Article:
Al-Sharif, best known for challenging laws and traditions that keep women pinned down in Saudi Arabia, says she had been ‘insulted’ when Donald Trump’s daughter, Ivanka, recently praised the country’s progress on women’s rights.
During Trump’s visit to Saudi Arabia, Ivanka said progress in the Islamic kingdom was “very encouraging”, even as she acknowledged that “there’s still a lot of work to be done”.
Al-Sharif, in a piece published by the New York Times at the weekend, pointed to the case of her friend Mariam al-Otaibi, detained since April for her campaign against a policy that requires a woman to obtain the permission of a male guardian to work, study or travel, regardless of how old she is.
What type of progress in women’s rights? I wish she [Ivanka Trump] was more specific so I wouldn’t feel insulted. If you don’t want to support us, just stay quiet. Don’t praise. You’re making it worse for us.
Al-Sharif – once a firebrand Islamist who burned her brother’s Back Street Boys cassettes, then her mother’s fashion magazines – is garnering a great deal of attention because of a book she has just published. Daring to Drive: A Saudi Woman’s Awakening, is a memoir of her political coming of age.
Reporting for the NYT, Somini Segupta, wrote:
It is equally a portrait of tumult and tyranny in Saudi Arabia over the last four decades – and the kingdom’s vexing relationship with the United States.
Al-Sharif was born at home in 1979, the second daughter of a Saudi father and a Libyan mother. They lived in a cramped apartment in Mecca, Saudi Arabia’s holiest and most religiously conservative city. Her father drove a taxi. Her mother stitched their clothes from designs she had copied from fashion magazines. There wasn’t always running water. There was a lot of abuse: her father beating her mother, her sister beating her, and later her first husband beating her. Lots and lots of beatings.
Her generation was bound by a rigid form of Islam. She remembers religious leaders coming to lecture on her school’s public address system. Leaflets were passed out in the streets, prescribing what and what not to do. An elderly aunt who had always worn colorful traditional Saudi gowns suddenly began to cloak herself in a head-to-toe black abaya, because her children told her to. Her mother took down from the bedroom wall a decorative hand-stitched canvas of a woman, bathing.
Photos vanished from their apartment. Young men were routinely encouraged to join the fight against Soviet forces in Afghanistan.
Being true to that sort of doctrine, as she recalled it, required hating the infidel.
Al-Sharif needed her father’s permission to enter university; she studied computer science. She needed his permission to apply for a job; she was hired as an information security specialist at Aramco, the Saudi oil company. She needed his permission to travel abroad for a business trip, and to get a passport.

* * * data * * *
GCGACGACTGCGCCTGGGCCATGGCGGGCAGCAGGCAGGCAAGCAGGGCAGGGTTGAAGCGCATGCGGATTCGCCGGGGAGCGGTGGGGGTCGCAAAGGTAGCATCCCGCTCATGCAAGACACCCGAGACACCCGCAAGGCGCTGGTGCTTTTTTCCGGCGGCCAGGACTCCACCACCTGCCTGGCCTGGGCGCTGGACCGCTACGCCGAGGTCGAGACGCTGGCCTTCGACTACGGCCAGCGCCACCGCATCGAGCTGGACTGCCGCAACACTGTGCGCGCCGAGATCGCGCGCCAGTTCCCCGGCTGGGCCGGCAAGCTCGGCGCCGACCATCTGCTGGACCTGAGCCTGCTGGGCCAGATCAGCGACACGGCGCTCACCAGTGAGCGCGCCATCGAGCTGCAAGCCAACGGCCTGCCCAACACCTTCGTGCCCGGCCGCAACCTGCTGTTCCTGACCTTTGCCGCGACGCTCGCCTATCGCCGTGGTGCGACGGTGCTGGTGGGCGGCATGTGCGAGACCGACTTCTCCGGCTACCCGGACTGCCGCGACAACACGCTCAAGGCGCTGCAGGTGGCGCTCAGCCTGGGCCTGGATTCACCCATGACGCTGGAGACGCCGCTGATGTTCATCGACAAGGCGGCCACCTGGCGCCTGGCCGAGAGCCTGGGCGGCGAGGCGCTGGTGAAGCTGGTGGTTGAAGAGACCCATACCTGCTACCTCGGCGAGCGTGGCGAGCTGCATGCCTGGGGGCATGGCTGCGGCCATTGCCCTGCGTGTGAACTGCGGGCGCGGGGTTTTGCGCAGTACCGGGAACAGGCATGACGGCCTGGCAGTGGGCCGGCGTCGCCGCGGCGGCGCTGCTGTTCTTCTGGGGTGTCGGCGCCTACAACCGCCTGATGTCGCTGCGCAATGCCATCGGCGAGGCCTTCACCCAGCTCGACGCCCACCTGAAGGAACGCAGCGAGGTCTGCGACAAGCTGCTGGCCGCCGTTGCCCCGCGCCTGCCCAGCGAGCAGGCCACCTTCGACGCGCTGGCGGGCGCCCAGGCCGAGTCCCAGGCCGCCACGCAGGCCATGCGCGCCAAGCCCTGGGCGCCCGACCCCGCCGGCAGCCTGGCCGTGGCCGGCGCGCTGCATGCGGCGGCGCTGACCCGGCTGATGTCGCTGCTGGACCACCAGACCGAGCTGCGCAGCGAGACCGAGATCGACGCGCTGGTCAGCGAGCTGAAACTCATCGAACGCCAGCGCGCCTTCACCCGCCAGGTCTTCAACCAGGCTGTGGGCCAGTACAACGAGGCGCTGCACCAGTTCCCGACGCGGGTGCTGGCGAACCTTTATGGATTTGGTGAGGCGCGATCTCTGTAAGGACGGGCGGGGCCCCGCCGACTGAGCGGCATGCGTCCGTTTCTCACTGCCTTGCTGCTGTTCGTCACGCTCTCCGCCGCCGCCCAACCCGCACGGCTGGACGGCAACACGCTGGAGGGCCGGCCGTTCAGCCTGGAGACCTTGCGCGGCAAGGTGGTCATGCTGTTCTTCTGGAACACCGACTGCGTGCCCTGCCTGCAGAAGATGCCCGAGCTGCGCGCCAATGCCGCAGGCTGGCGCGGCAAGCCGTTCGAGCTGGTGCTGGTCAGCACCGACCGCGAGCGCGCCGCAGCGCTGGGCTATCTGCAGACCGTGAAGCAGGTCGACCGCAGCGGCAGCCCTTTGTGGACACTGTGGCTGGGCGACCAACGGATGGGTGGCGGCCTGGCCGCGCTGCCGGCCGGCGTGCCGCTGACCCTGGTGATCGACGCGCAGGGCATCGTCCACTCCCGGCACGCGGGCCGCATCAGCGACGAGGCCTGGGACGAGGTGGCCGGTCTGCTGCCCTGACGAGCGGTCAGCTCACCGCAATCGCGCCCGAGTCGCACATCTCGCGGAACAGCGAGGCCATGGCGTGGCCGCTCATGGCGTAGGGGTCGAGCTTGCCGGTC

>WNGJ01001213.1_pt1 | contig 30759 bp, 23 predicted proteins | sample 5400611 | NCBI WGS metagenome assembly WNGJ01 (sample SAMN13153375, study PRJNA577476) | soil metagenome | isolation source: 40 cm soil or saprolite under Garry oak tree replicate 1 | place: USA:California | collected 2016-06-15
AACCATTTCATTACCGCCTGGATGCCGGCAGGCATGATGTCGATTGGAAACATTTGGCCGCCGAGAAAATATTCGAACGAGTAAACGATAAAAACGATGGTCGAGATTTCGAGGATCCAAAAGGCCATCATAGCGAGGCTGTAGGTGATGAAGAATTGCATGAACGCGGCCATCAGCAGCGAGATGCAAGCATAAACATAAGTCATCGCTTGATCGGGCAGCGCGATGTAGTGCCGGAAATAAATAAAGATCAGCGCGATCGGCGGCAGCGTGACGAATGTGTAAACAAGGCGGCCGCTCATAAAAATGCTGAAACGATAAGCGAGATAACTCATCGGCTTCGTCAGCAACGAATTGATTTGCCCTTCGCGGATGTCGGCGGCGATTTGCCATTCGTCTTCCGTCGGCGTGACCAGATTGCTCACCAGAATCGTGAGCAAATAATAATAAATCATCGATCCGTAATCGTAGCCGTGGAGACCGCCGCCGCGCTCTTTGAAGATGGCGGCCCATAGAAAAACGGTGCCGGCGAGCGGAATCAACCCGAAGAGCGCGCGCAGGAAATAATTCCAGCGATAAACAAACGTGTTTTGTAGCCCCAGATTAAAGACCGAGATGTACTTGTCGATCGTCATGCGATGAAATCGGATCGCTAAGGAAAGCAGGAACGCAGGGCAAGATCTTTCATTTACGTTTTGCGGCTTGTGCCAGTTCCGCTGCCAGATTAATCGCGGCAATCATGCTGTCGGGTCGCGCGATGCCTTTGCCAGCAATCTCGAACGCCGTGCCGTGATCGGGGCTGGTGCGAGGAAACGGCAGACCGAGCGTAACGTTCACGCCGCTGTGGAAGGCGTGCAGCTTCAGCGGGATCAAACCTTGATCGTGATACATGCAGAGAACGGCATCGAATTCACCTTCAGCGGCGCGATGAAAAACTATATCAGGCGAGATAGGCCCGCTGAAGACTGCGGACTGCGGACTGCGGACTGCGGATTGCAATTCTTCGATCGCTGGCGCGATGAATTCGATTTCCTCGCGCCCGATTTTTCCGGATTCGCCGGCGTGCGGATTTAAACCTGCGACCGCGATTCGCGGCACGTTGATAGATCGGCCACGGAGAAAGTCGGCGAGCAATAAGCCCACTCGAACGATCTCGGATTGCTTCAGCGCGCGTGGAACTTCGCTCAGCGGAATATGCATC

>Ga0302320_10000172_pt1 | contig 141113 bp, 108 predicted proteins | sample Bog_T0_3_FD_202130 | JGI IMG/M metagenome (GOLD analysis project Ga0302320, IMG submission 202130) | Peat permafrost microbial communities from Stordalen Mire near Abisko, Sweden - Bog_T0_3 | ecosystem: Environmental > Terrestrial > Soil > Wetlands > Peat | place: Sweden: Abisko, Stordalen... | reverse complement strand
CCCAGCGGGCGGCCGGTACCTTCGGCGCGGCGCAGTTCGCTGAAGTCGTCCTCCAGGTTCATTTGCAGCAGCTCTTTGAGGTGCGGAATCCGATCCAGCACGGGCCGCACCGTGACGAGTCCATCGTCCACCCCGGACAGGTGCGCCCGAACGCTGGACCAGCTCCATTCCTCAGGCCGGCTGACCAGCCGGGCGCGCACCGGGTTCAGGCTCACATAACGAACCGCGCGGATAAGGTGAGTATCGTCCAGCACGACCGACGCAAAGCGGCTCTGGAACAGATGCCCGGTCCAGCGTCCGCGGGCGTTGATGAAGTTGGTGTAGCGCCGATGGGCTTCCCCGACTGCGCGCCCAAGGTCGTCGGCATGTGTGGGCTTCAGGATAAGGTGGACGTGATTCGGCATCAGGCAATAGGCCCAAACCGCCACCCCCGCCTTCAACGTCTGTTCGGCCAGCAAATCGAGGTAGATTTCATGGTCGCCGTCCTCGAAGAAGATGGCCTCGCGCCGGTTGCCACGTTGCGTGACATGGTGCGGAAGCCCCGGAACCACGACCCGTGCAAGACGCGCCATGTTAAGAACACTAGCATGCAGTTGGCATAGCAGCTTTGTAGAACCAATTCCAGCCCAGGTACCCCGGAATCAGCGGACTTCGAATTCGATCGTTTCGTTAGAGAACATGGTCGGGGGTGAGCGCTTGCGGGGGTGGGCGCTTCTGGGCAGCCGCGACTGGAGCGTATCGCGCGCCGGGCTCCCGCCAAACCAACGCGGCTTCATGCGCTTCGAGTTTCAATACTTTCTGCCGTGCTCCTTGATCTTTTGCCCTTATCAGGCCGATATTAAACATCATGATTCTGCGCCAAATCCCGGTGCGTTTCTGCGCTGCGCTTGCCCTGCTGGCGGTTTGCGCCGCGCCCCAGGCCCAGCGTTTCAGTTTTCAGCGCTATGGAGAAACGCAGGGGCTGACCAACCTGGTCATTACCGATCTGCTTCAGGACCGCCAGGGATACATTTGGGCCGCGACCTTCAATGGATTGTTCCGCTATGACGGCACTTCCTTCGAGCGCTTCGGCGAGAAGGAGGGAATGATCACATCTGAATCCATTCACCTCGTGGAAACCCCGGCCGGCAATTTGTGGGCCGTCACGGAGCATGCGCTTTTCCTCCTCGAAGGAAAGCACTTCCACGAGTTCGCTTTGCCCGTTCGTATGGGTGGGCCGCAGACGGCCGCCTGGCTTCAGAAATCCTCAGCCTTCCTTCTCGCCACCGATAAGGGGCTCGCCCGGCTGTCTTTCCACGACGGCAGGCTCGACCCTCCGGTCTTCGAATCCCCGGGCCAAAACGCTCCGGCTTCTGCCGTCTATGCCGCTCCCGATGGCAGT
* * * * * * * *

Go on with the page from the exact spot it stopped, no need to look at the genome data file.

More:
A work trip to New Hampshire changed her outlook on many things. She went to the theatre, where she saw two men kissing. She went skiing. She learned to drive.
And then, in 2011, came a wave of pro-democracy protests across the Arab world. Al-Sharif was back in Saudi Arabia by then, living in the Aramco compound, a divorced single mother to her son, Abdalla.
She had bought a car. She was allowed to drive inside the Aramco compound.
One morning in May 2011, she decided it was time to take it for a spin outside. A friend sat in the passenger seat and recorded the drive on her phone.
By the afternoon, it was a YouTube sensation. International news coverage followed, and, eventually, a knock on the door in the middle of the night by Saudi authorities. Ms. al-Sharif was thrown in a women’s prison, crawling with cockroaches.
Hillary Clinton, who was then secretary of state, came under pressure to speak out in favour of the Saudi women’s campaign to drive. Clinton said:
What these women are doing is brave and what they are seeking is right.
In 2012, Ms. al-Sharif received the Vaclav Havel Prize for Creative Dissent at the Oslo Freedom Forum, an annual conference of human rights advocates. She had never heard of Havel, the Czech dissident writer who went on to become president, nor did she know precisely what dissent meant.
Speaking out cost her her job, along with company housing.
She lives in Australia now, with her husband, a Brazilian, and their 3-year-old son. She has applied for the Saudi government to recognise her second marriage and has yet to receive it. Exile is frustrating.
When you’re there you don’t just talk. You take action. I feel little bit helpless now, being outside.
Coincidentally, this weekend the Australian – in a section entitled Faith No More – carries the personal accounts of Sami Shah and Ishma Alvi, a Pakistani couple who ditched Islam and – together with their daughter Anaya Shah – became Australian citizens at the beginning of the year